1. The difference is Latvia is not the 2nd most visited country in the world. We should aim towards excellence and take lessons from those countries that are way ahead of Spain regarding customer service (Japan, Korea, US, Canada…), rather than being complacent. You don’t tell the Norwegian oil ministry: hey, don’t worry about anything guys: In Spain we have no oil!

      Sometimes bad customer service seems like a weird PR guerrilla campaign to attract customers. In Barcelona I knew a few unfriendly and slow places with excellent food. This is romanticized by locals and foreigners alike. Some “expats” (ew this word!) tend to feel unique cause they found this “really local places” (?) where the waitress speaks no English, the chef shouts a lot, the tables are dirty and the food is amazing. And they would think it’s some kind of enriching multicultural journey….

      I hate this! I think it shows laziness, a complete lack of business ambition and professionalism regardless of how good or bad the food is. Those places “only locals know”… Ughh… Please, please, don’t feed that narrative. Do whatever you do with your money, but don’t encourage bad business practices or we will get more of that. As a Spaniard, I think foreigners are our only hope here. At some point you will face the “if you don’t like it, go back to your country” but don’t worry, just leave and go to other business, maybe owned by a Latinamerican immigrant who doesn’t take your money for granted. Have no mercy for us!!!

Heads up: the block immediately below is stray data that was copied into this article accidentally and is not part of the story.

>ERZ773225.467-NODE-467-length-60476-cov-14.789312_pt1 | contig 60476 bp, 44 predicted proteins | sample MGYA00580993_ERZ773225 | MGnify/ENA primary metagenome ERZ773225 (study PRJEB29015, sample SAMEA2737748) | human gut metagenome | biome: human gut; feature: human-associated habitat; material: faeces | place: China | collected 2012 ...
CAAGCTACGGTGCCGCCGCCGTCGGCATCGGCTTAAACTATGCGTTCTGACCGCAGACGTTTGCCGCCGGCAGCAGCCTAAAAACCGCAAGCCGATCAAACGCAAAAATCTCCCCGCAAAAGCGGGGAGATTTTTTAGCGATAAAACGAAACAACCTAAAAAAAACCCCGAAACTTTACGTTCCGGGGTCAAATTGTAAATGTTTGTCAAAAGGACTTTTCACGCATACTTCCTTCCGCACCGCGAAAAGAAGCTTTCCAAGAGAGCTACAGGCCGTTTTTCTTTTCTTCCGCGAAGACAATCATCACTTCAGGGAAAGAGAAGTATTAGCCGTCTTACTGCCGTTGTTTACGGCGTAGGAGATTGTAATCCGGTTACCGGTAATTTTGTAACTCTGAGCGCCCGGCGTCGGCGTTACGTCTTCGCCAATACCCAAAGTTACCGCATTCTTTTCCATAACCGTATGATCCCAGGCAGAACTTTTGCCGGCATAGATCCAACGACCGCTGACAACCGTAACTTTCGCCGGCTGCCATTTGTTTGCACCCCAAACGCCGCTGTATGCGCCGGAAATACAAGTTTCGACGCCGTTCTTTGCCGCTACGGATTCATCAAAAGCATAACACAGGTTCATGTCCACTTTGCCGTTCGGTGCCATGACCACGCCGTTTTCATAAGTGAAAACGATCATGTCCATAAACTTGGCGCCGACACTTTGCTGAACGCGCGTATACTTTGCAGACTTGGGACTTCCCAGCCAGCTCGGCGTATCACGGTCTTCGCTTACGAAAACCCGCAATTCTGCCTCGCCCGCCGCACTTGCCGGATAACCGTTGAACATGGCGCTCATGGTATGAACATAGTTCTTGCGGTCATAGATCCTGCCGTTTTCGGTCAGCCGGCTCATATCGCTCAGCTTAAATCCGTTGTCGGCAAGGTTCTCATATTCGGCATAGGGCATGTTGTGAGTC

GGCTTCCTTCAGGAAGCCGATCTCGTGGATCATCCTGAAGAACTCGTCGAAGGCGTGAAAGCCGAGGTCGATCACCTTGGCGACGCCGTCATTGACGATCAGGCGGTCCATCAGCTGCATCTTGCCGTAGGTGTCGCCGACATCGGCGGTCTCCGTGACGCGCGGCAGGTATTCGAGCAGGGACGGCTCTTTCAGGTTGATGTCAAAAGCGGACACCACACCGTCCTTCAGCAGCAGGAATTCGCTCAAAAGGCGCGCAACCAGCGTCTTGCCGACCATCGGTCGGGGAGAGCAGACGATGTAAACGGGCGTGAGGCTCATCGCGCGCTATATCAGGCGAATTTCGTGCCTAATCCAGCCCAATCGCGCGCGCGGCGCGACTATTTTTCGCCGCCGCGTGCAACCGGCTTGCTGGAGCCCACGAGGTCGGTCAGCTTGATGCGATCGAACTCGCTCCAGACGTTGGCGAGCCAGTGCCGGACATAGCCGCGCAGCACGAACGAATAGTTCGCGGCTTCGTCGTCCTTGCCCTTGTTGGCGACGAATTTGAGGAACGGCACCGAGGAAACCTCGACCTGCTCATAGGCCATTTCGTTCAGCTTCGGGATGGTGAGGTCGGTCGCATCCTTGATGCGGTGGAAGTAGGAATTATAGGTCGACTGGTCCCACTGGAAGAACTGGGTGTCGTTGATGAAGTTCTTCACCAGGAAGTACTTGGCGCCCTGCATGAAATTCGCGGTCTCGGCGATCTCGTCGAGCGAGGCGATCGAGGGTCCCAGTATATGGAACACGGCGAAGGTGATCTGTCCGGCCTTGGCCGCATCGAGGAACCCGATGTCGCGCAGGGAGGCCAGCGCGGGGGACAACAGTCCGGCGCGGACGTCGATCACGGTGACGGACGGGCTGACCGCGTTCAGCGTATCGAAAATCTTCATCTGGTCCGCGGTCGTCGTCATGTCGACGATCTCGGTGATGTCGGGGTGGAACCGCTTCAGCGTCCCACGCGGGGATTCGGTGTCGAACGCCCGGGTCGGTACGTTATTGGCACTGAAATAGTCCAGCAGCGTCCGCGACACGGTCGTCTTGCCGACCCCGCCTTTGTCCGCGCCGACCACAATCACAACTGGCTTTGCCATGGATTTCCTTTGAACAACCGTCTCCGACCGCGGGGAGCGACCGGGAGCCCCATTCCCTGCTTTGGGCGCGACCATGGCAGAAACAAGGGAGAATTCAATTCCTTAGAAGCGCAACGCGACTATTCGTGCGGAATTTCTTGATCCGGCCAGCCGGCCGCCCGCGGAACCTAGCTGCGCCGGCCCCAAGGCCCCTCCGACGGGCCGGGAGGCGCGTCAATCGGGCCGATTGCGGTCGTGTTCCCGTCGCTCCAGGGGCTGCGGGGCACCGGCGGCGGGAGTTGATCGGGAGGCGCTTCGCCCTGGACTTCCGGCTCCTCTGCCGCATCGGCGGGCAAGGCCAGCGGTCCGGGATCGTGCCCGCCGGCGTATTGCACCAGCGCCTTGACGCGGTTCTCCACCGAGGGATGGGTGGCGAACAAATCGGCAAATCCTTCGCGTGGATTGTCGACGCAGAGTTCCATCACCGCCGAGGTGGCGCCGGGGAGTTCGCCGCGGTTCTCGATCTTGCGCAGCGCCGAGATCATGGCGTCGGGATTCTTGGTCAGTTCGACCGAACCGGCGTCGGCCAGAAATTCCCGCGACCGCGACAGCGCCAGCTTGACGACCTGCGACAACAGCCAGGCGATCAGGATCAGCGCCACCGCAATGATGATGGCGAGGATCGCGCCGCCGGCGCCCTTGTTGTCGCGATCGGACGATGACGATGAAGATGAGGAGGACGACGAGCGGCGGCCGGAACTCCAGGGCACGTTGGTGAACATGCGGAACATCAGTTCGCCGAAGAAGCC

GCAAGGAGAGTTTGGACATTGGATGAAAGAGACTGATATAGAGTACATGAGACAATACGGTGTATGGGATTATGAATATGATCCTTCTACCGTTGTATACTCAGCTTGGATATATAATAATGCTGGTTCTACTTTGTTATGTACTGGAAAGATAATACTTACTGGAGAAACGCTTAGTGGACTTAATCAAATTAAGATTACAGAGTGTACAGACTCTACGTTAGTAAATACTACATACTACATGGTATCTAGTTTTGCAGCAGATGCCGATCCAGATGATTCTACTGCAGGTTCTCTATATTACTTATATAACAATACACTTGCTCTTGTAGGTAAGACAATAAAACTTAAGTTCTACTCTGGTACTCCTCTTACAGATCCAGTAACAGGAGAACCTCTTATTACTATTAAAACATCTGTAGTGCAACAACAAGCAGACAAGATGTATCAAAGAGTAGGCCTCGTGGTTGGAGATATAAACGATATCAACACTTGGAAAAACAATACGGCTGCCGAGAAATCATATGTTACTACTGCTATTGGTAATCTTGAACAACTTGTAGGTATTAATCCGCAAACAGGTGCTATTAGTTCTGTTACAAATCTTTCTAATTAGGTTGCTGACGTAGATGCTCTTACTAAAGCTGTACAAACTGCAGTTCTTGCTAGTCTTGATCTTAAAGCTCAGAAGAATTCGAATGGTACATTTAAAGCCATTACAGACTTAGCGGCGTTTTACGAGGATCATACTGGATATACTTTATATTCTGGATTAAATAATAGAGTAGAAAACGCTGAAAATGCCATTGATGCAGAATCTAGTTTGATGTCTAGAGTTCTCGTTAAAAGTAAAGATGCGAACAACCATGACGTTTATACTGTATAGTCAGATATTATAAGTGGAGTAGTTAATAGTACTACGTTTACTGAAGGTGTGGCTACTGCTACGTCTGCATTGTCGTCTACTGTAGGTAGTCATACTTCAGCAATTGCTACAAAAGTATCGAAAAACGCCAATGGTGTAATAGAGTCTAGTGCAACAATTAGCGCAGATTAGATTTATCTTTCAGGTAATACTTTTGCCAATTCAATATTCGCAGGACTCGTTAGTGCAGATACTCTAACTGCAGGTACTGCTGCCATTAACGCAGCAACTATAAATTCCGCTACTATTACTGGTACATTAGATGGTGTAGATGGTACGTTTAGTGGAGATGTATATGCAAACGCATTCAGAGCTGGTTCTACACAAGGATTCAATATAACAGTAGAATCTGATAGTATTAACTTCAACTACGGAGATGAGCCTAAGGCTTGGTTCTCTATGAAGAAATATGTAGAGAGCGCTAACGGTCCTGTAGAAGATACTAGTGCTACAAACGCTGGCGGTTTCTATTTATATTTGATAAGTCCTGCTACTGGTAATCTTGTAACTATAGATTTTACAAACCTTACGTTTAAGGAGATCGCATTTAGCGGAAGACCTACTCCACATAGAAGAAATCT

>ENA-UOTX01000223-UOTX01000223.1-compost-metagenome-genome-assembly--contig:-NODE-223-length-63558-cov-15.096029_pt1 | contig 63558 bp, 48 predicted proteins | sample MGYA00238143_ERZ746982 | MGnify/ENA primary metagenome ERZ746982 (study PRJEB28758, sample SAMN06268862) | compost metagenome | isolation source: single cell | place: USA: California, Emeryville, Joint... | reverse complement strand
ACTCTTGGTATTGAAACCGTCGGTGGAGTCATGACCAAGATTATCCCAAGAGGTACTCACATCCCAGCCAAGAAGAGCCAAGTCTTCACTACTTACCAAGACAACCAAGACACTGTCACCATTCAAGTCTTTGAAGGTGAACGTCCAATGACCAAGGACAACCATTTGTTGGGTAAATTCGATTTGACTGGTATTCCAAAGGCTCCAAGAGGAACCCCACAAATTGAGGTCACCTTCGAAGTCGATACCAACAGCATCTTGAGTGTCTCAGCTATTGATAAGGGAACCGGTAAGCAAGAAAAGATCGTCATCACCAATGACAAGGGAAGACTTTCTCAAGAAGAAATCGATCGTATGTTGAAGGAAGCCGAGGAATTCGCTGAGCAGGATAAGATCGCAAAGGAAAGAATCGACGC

2. I agree with Eli , once I won a lawsuit against Spanish who shouter at threw stones to me and my 2 kids saying ¨ve te a tu puta pais¨
      in my humble opinion, RACIST ARE PEOPLE WITHOUT MONEY AND EDUCATION. People without money can not travel and see the outside world or doesn´t have any idea that other country even exist !
      According the site that a professor in North of Spain showed me , big portion of the ratio of employment shows that ¨ENCHUFADO ¨ are employed by ¨PADRINO¨ those who got backed up got work even without college diploma , sometimes those with diploma but without padrino can´t even find a decent job.

  4. By the way! You want an excellent customer service in a phone company? Try Pepephone. Since I have my Spanish mobile service with them I can’t be happier. Everything is so easy! Even with just an email you can solved your issues!

    You should try out!

    Elena.

  5. I’ve lived in Madrid for more than 2 years. We have stopped going out to dinner because the service is horrible, the food isn’t good and the prices are too high. I’ve actually had waiters/waitresses take my food order and then QUICKLY walk away without taking my husband’s order. Sorry, but I see nothing more than lazy people who really aren’t too smart.

    I watch them run around doing busy work, not taking care of customers and actually intentionally looking away/at the floor to avoid a customer’s request for service.